In this scenario, we need to ensure that one Client is talking to one Server. This can only be done by using a specific server for each client - so round robin is not a good idea here. To keep the sessions persistent, I think a load balancer is helpful. Maybe there is a way to generate a "fake session persistency" with PDStorage and remembering the Source iP address for a couple of minutes.
sorry, but we notices several troubles when the source ip changes. It´s not the connection between client and mwg, the problem is the connection from mwg to the inside web server (next hop proxy).
For every request another next hop proxy is used. Therefore many secure appliacations are terminating the connection because the source ip was changed.
We also tested using mwg as a standalone installation, the same behaviour/issue/problem.
If mwg and webserver are located in the same subnet without any network ACL between the systems the problem also occurs.
Nachricht geändert durch Troja on 08.11.11 10:26:29 GMT
Pleas take a loot at my drawing. I think this is a simple installation at a customer. One MWG but two webservers in case of failover capabilities. Therefore the connection should always be sticky to one webserver.
@Harry: Is there a virtual IP possible for the webserver farm?
NextHopProxy.gif 7.3 K
In this scenario it's not possible to use a virtual IP nor a load balancer.
There is also a problem with website where authentication/login is required, not necessarily https, also http sessions.
Like in my scenario I get the login page serveral times, but I think that's the same problem Andre explained above.
How would --a "fake session persistency" with PDStorage and remembering the Source iP address for a couple of minutes -- work?
a fake persistency should pretty easy to set up. With PDStorage you can "remember" values for a specific amount of time. I am currently playing with some rules. What I do is using the User based PDStorage, which is valid only for the Source IP address (or User Name), and write an "ID" for this Client. The Client is now "sticky" for a defined timeframe, for example 12 hours.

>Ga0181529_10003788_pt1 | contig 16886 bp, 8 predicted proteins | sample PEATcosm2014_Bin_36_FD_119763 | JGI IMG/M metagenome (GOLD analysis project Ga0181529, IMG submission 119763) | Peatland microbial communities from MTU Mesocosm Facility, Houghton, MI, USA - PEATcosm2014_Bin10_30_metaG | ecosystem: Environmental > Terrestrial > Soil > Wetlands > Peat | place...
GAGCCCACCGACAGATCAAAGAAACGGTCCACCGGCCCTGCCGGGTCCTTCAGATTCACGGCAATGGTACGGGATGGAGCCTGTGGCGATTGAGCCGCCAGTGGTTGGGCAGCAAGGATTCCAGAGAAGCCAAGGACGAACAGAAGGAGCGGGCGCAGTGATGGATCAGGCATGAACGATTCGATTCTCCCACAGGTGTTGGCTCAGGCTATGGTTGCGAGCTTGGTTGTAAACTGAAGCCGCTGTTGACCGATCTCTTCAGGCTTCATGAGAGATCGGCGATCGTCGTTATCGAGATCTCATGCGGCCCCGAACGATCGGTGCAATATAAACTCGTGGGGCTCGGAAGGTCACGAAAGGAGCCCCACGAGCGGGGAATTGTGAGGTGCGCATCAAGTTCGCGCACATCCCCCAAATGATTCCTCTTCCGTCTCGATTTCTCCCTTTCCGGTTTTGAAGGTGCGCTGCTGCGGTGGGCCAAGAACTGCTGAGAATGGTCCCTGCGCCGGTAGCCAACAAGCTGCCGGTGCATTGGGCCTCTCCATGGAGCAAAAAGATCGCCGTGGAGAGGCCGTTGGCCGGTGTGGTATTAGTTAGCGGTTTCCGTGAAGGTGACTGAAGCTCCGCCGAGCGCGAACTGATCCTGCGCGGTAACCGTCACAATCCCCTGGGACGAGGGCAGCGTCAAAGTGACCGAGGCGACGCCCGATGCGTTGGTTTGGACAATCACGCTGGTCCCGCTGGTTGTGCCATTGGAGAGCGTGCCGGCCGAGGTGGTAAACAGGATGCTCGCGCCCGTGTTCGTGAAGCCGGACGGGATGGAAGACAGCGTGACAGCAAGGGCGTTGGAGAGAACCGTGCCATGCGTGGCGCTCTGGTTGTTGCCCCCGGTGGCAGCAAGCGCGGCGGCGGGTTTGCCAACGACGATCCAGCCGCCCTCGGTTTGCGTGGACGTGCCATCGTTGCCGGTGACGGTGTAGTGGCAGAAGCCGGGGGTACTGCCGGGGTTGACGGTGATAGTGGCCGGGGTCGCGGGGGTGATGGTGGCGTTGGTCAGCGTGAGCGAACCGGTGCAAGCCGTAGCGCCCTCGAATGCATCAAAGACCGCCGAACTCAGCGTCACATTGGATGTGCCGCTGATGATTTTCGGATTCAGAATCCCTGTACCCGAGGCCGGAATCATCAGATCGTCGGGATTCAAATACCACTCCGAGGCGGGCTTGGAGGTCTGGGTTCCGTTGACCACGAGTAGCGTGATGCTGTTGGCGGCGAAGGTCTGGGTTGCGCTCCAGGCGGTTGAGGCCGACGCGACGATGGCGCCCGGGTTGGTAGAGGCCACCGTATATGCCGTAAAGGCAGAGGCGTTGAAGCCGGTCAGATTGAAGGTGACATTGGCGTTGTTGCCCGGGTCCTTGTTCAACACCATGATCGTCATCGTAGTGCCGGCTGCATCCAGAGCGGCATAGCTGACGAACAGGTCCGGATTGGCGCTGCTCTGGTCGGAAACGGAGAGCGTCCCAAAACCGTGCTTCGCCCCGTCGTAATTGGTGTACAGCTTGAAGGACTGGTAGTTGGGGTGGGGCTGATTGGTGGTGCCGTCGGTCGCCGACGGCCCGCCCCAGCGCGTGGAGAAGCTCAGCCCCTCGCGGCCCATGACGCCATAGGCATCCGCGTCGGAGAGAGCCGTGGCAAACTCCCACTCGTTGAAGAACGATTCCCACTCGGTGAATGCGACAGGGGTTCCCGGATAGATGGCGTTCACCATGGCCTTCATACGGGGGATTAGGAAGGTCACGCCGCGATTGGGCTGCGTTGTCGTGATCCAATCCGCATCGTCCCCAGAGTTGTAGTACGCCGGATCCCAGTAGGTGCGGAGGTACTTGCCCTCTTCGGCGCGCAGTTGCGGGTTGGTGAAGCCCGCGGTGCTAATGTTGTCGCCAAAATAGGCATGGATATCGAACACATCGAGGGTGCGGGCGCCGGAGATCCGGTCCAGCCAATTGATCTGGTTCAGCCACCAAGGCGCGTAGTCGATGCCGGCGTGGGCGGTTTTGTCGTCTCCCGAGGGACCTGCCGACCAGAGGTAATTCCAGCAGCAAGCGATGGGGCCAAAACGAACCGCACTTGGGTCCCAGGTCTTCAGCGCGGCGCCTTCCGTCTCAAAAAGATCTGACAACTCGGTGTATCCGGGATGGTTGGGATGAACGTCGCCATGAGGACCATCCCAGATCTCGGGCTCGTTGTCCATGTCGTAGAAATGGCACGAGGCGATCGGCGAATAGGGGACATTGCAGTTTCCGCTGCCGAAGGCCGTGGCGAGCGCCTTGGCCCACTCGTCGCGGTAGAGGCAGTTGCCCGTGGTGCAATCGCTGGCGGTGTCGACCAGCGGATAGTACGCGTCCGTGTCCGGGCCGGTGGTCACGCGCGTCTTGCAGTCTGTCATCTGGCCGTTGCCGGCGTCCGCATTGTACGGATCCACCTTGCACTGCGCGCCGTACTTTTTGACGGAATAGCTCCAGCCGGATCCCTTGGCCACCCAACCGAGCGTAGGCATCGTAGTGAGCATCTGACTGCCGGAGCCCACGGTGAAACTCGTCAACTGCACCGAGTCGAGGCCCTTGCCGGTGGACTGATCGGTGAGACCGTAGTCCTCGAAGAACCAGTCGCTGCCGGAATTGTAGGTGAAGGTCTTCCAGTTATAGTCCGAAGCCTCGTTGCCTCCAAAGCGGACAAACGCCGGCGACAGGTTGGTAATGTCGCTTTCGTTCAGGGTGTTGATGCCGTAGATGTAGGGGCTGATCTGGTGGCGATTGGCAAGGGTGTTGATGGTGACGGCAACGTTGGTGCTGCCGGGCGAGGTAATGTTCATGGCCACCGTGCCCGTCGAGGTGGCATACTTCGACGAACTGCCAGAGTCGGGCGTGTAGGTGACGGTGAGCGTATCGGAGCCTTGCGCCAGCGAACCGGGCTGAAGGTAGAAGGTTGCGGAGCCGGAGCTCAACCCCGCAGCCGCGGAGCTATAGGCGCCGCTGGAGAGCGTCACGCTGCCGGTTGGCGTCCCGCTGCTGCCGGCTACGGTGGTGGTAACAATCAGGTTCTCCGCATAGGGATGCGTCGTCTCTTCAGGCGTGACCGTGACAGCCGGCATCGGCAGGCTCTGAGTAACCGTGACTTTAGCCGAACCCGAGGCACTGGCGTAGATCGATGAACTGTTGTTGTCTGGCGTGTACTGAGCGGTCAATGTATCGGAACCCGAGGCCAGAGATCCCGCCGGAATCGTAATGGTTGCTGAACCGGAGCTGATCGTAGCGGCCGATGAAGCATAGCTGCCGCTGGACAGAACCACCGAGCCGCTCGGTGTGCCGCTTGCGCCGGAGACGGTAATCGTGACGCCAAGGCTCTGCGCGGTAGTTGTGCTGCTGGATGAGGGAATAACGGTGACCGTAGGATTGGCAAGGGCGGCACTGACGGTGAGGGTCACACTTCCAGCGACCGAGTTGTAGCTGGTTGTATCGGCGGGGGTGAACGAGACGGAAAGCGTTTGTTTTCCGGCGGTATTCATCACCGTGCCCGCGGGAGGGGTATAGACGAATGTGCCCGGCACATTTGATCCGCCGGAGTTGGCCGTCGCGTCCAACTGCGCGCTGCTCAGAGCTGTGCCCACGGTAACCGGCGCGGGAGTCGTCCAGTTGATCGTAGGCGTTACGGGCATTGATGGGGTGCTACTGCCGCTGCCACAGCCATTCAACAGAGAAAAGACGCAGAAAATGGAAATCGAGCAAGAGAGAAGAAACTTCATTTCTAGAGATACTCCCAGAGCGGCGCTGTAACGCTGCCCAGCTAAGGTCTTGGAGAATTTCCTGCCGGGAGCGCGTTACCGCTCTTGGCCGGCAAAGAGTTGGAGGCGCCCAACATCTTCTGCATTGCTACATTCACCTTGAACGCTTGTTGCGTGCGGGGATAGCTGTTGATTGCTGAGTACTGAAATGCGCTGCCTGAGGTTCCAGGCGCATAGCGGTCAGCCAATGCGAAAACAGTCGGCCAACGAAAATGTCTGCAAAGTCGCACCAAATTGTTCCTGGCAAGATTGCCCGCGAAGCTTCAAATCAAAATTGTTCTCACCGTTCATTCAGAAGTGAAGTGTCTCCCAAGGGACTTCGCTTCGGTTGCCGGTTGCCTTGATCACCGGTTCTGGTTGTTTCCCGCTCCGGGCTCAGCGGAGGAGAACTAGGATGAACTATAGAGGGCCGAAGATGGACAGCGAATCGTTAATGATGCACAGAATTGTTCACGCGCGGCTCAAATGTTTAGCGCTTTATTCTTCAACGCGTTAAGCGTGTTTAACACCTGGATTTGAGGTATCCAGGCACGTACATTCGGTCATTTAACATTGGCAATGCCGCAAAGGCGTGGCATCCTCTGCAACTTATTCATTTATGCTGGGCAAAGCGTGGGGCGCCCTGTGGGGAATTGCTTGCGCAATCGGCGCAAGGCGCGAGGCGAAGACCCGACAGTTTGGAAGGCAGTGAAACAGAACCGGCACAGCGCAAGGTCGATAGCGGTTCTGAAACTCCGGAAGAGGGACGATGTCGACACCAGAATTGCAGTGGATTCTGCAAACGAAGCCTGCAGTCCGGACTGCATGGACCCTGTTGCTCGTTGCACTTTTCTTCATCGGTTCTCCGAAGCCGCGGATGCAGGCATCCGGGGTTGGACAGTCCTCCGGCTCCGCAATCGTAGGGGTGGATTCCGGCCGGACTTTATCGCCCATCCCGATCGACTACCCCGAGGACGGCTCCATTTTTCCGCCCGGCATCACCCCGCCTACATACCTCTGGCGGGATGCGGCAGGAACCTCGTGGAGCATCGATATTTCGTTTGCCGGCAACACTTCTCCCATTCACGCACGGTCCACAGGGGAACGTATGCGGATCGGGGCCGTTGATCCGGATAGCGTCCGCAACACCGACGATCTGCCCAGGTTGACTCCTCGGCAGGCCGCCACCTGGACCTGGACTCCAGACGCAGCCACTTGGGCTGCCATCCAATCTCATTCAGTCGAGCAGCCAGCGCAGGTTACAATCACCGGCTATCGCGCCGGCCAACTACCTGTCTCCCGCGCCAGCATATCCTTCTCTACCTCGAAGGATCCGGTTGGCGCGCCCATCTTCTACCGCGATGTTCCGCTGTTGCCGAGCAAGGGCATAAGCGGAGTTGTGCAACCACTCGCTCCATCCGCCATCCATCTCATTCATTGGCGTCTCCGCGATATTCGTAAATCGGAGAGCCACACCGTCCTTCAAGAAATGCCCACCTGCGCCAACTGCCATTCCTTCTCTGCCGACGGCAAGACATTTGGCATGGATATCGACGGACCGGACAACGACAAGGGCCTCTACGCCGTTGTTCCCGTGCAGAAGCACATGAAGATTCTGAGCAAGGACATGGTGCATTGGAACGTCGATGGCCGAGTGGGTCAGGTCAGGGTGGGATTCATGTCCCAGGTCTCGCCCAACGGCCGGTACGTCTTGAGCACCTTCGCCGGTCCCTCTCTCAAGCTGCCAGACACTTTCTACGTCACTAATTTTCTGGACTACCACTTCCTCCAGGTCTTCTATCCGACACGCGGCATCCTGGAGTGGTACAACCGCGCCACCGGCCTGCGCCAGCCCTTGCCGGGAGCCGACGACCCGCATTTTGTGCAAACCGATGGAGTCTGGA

Later in the Rule set I look for the ID and - depending on what the ID is set to - pick a different next-hop.
This is the basic idea. I am currently working on some rules that will assign a different proxy foe each request coming in, and remember the assigned proxy. E.g. Client 1 is told to use Proxy A for the next 12 hours, Client 2 is told to use Proxy B, Client 3 is again told to use Proxy A, and so on.
When I look into the picture above and the statement "One MWG but two webservers in case of failover capabilities." the question is, why can´t we use the "Fail-Over" capabilities of the next-hop proxy settings?
In this case all requests will go to Node 1. When Node 1 fails, all requests will go to Node 2.
Is a load sharing required?
I got some kind of session stickiness working. It seems to work pretty good in my test lab, but certainly I have not completely tested it under load or in a real environment. I will leave it up to you to take the idea and use it if you like.
The basic idea is the following. PDStorage allows to keep an information between transactions. Usually if a transaction is finished, all variables such as Username, Client IP etc. are gone, but with PDStorage we can keep it. PDStorage entries have a timeout, so the information is remembered for a specific time, and MWG will forget about this information after a while. There are two kinds of PDStorage: